2006 IBM Lecture
Hugh Grant, Monsanto
November 1, 2006 - 7pm
Coulter Science Center Lecture Hall
Introducing New Technologies In Developing Countries
In the past decade, world agriculture has been virtually transformed by advances in biology and biotechnology - the world's oldest technological endeavor has become one of the world's newest. New technologies in North and South America, Australia and Asia are helping farmers produce more and profit more. This is even true now for Europe, where acceptance of new ag technologies is slowly but steadily gaining.
In the development and use of these new technologies, one continent that has been largely bypassed is Africa - the continent where people desperately need new ways to produce food and conserve water. It is a tragic irony of our time that often technologies used in developed nations will only arrive in developing nations many years later, if at all.
South Africa has successfully grasped some of these new opportunities, as have a few other countries, but the promise of new ag technology is essentially unrealized. The reasons are many - physical infrastructure issues, lack of protection for intellectual property, lack of legal and regulatory frameworks, educational issues, and fears of how other areas, like Europe, will respond to the use of technology in Africa.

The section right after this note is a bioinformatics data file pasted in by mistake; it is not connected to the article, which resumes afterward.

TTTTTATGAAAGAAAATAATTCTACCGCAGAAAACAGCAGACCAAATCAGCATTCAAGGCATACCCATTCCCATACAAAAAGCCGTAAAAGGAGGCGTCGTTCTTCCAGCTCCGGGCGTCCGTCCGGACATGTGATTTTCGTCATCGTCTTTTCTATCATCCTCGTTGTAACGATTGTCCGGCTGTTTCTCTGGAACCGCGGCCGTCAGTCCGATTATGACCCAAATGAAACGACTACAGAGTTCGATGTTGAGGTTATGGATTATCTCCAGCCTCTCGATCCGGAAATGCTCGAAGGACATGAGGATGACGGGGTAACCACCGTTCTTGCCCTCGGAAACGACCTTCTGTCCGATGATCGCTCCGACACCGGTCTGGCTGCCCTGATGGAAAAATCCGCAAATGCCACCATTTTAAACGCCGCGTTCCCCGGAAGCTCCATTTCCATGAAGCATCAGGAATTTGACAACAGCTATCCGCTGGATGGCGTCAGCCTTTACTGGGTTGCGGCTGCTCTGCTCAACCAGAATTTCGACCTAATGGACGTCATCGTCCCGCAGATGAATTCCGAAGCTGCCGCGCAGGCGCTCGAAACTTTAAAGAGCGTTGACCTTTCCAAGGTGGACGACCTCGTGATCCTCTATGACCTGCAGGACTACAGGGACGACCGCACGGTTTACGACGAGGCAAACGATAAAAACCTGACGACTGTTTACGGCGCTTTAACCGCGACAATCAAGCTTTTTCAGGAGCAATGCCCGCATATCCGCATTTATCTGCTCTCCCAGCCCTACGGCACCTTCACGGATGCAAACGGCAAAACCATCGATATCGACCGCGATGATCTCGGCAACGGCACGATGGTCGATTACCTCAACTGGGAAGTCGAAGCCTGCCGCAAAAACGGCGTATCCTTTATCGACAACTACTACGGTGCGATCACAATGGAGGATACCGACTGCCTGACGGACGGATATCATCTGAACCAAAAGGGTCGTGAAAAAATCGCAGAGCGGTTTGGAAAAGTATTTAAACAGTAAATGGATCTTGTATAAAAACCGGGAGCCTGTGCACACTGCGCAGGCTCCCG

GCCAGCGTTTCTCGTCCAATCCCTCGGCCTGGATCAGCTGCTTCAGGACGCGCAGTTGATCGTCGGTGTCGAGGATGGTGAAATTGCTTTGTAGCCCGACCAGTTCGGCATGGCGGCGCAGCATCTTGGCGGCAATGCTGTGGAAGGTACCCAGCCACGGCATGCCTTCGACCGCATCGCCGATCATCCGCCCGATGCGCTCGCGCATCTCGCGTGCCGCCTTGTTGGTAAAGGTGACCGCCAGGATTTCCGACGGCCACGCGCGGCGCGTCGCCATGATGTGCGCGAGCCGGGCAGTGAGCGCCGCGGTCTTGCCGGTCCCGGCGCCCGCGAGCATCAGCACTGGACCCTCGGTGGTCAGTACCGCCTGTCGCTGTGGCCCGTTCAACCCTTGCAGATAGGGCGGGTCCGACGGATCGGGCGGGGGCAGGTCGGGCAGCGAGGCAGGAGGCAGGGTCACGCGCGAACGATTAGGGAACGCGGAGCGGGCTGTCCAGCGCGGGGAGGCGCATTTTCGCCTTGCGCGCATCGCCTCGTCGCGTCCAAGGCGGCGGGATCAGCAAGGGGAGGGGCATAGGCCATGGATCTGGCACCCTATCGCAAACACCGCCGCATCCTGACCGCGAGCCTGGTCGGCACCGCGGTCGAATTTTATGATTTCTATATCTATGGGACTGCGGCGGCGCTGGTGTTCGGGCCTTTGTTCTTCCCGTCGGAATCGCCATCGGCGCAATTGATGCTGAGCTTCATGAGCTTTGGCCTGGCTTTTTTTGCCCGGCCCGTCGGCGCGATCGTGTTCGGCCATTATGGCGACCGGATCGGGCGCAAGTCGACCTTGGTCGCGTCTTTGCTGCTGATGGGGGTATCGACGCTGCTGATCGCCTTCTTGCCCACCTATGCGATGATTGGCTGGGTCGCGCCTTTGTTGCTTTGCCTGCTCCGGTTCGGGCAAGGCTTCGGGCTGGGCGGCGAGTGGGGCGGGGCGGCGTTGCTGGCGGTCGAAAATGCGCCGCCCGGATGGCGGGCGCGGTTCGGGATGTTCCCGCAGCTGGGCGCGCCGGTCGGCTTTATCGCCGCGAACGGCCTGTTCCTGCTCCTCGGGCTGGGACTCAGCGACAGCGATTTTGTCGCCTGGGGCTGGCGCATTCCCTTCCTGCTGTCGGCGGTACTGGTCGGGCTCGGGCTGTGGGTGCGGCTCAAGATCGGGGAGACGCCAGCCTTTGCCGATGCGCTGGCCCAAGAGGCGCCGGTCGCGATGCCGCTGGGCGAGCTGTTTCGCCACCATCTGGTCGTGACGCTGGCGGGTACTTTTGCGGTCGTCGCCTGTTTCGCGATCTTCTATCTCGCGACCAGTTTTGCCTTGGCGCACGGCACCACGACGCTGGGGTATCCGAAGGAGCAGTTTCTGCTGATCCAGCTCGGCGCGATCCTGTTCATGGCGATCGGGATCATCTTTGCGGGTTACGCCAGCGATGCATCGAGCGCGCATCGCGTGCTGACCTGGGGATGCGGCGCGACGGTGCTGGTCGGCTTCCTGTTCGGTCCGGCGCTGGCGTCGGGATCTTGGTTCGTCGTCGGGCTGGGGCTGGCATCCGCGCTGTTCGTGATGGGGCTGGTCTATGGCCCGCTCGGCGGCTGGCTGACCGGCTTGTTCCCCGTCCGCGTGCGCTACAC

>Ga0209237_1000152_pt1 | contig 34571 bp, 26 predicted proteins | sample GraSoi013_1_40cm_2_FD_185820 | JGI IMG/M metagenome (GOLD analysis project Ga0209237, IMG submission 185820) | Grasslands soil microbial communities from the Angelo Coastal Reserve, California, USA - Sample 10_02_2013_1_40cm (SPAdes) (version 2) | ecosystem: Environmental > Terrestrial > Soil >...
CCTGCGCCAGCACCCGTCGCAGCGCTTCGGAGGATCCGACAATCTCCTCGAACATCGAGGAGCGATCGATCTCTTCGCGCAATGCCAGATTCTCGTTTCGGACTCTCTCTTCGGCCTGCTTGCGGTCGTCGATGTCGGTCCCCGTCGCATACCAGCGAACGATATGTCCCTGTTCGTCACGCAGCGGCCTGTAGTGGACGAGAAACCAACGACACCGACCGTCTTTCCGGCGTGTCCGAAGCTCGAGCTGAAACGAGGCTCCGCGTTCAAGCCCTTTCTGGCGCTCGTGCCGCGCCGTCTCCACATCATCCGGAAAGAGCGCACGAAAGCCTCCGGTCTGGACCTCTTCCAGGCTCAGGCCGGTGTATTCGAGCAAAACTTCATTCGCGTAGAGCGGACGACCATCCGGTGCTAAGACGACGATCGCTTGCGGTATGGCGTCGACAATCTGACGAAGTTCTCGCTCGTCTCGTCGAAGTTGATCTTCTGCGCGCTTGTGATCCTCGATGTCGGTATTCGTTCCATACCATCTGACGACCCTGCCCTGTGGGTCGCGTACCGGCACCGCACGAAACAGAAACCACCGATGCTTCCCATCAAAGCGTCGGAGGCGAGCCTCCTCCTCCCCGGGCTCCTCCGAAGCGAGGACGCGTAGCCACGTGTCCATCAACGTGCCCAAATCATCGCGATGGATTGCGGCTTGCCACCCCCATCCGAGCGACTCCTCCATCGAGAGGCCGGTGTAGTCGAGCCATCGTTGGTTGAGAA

Recognizing all of these problems, and understanding the great need that exists, many in both developed and developing nations are seeking to create a new kind of public-private partnership, to bring these innovations to the farmers who need them most.
Each of the key stakeholder groups who would be involved in such a partnership - private firms, NGOs, government officials, foundations and farmers - has an important role in participating and understanding the issues and needs of the other stakeholders.